General Rancor is threatening to destroy the world with a missile he is hiding at his secret base. But to complete his goal, he needs a special computer chip, invented by the scientist Prof... See full summary »
Leslie Nielsen once again plays a bumbling detective in the vein of the 'Naked Gun' movies, but this time as Marshall Richard 'Dick' Dix. When odd reports are received through official ... See full summary »
Another spoof from the mind of Mel Brooks. This time he's out to poke fun at the Dracula myth. Basically, he took "Bram Stoker's Dracula," gave it a new cast and a new script and made a big joke out of it. The usual, rich English are attacked by Dracula and Dr. Van Helsing is brought in to save the day. Written by
Jason Ihle <email@example.com>
Much of the dialogue from the original Dracula (1931) is repeated here and spoofed, as well as Nielsen doing a spoof-impersonation of the famed Bela Lugosi. See more »
When Count Dracula is spinning Mina around in front of the mirror, he is holding her by one arm and one leg, both stretched out towards him. In the mirror, her legs are closer to each other than before. See more »
"Dracula: Dead and Loving It" is a movie that seems to define what someone either really likes or dislikes about a comedy, and more specifically a parody: gags. For me, the gags herein worked, there were reasons for their having been used and therefore makes it funny to me. The storyline didn't stall, the gags weren't desperate for laughs, and the acting was exactly what was needed: the comedic touch.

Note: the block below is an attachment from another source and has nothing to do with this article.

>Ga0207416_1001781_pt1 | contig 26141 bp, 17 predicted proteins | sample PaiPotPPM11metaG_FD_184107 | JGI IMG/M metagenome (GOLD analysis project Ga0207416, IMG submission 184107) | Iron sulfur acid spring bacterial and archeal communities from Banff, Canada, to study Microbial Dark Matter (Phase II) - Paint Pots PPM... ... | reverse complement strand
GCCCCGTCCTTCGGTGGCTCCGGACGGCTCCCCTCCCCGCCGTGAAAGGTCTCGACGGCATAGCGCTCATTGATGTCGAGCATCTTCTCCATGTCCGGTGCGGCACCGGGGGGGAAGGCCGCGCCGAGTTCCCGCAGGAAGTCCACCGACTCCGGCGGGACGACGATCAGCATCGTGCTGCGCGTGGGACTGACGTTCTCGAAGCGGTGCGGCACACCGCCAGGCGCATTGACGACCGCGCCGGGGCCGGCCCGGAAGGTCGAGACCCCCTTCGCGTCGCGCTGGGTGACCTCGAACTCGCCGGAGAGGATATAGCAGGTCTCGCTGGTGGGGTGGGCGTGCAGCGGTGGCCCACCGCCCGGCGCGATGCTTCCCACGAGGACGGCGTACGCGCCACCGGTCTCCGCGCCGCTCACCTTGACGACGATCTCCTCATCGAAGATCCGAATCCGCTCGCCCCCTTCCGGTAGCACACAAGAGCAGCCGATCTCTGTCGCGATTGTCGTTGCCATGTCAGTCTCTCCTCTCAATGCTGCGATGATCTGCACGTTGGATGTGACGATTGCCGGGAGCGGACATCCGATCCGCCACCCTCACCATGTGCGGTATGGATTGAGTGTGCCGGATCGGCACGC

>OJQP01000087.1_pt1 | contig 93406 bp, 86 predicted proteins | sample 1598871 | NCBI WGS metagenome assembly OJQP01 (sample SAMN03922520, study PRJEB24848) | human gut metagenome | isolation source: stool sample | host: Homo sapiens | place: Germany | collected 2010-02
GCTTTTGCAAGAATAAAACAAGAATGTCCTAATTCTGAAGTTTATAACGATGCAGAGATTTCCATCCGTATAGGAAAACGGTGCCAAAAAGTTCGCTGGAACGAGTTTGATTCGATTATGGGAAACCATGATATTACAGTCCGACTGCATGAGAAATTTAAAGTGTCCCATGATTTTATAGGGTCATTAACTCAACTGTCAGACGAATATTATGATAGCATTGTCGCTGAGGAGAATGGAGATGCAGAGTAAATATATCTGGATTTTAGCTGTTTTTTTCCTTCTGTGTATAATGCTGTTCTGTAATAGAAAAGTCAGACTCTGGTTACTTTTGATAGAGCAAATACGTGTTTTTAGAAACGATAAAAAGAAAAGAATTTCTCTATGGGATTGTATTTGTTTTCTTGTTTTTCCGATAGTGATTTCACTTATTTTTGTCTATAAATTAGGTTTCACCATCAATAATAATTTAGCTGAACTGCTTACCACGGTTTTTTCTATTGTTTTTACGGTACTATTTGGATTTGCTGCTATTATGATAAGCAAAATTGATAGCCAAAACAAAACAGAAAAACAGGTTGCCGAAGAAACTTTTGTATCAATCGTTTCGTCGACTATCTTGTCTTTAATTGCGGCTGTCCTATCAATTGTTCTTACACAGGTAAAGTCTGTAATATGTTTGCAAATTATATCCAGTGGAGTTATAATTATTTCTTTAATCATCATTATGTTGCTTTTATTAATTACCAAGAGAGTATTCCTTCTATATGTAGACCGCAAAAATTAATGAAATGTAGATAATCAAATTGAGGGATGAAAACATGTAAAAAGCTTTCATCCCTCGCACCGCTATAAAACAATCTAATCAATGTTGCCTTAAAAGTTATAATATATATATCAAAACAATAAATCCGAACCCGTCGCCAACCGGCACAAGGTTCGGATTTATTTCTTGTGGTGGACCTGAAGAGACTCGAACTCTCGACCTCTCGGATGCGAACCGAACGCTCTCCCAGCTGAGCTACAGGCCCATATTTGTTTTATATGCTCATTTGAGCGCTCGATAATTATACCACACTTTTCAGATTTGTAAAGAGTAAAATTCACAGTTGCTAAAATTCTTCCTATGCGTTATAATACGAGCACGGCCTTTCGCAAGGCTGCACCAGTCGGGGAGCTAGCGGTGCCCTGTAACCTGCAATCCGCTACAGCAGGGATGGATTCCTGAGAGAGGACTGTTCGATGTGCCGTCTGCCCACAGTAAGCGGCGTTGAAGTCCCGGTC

The casting choice to have Steven Weber and Amy Yasbeck, both veterans of the TV series "Wings", was brilliant because the chemistry between their personalities was proven and honed before the movie. The choice of Leslie Nielsen for the titular role was dead-on. Someone that has the wisdom of centuries (decades, whatever), is cunning (a la the Naked Gun series), and above all, never gives up (until turned to dust). Mel Brooks, having proved his comedic prowess with films like "Young Frankenstein", comes through in the role of Van Helsing. Even the incidental characters seem to have a reason to belong and flow in the movie, like Essie, the guardian of Mina, or Martin, Dr. Seward's right-hand man of the sanitarium...
Martin: "...the patient in the west wing? He's havin' a conniption fit."
Dr. Seward: "Oh. Give him an enima."
As stated, the movie will most likely be quite funny or very dull, depending on what the viewer expects from it beforehand. Being that I like a good slapstick comedy (and I do), the performances above all are what were able to pull me in.
"Dracula: Dead and Loving It" gets 9 of 10 stars
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